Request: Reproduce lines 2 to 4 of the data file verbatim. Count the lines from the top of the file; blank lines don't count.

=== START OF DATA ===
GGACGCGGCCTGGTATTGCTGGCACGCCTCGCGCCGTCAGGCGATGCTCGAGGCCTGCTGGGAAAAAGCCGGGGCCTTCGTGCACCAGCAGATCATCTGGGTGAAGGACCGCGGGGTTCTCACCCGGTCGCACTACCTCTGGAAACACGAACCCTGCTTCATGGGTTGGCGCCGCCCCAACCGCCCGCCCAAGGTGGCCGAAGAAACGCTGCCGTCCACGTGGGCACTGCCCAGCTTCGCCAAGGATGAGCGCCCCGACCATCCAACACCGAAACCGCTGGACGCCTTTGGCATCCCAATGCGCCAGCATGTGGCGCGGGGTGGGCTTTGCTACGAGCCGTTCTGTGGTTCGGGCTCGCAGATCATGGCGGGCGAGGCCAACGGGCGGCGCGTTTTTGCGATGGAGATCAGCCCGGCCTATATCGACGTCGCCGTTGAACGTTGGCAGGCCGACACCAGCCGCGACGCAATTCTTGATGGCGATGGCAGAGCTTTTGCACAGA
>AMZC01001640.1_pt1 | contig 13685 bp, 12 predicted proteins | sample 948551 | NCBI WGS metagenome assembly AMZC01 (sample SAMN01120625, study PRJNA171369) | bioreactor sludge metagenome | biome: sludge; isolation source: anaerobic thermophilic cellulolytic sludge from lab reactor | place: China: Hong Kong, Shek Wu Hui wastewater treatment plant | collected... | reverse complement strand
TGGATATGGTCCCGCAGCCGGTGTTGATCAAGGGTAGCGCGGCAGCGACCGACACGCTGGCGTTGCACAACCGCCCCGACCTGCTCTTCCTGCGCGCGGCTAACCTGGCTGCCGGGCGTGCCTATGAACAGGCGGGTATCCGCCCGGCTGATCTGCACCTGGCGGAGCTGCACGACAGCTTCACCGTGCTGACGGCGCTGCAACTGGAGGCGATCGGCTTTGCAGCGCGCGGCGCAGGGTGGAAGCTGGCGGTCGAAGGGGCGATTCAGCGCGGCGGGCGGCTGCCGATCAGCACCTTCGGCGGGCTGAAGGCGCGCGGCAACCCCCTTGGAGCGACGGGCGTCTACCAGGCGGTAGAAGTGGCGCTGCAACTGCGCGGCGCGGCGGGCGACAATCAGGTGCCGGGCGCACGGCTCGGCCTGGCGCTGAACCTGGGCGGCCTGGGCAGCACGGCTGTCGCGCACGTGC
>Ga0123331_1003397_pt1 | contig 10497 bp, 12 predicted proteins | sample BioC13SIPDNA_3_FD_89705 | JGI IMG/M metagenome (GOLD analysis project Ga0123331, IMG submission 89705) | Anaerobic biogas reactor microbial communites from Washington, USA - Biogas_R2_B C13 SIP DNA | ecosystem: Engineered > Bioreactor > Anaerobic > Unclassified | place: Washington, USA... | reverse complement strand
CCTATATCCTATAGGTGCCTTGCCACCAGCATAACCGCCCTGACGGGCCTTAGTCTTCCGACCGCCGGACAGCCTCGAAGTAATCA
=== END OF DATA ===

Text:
>AMZC01001640.1_pt1 | contig 13685 bp, 12 predicted proteins | sample 948551 | NCBI WGS metagenome assembly AMZC01 (sample SAMN01120625, study PRJNA171369) | bioreactor sludge metagenome | biome: sludge; isolation source: anaerobic thermophilic cellulolytic sludge from lab reactor | place: China: Hong Kong, Shek Wu Hui wastewater treatment plant | collected... | reverse complement strand
TGGATATGGTCCCGCAGCCGGTGTTGATCAAGGGTAGCGCGGCAGCGACCGACACGCTGGCGTTGCACAACCGCCCCGACCTGCTCTTCCTGCGCGCGGCTAACCTGGCTGCCGGGCGTGCCTATGAACAGGCGGGTATCCGCCCGGCTGATCTGCACCTGGCGGAGCTGCACGACAGCTTCACCGTGCTGACGGCGCTGCAACTGGAGGCGATCGGCTTTGCAGCGCGCGGCGCAGGGTGGAAGCTGGCGGTCGAAGGGGCGATTCAGCGCGGCGGGCGGCTGCCGATCAGCACCTTCGGCGGGCTGAAGGCGCGCGGCAACCCCCTTGGAGCGACGGGCGTCTACCAGGCGGTAGAAGTGGCGCTGCAACTGCGCGGCGCGGCGGGCGACAATCAGGTGCCGGGCGCACGGCTCGGCCTGGCGCTGAACCTGGGCGGCCTGGGCAGCACGGCTGTCGCGCACGTGC
>Ga0123331_1003397_pt1 | contig 10497 bp, 12 predicted proteins | sample BioC13SIPDNA_3_FD_89705 | JGI IMG/M metagenome (GOLD analysis project Ga0123331, IMG submission 89705) | Anaerobic biogas reactor microbial communites from Washington, USA - Biogas_R2_B C13 SIP DNA | ecosystem: Engineered > Bioreactor > Anaerobic > Unclassified | place: Washington, USA... | reverse complement strand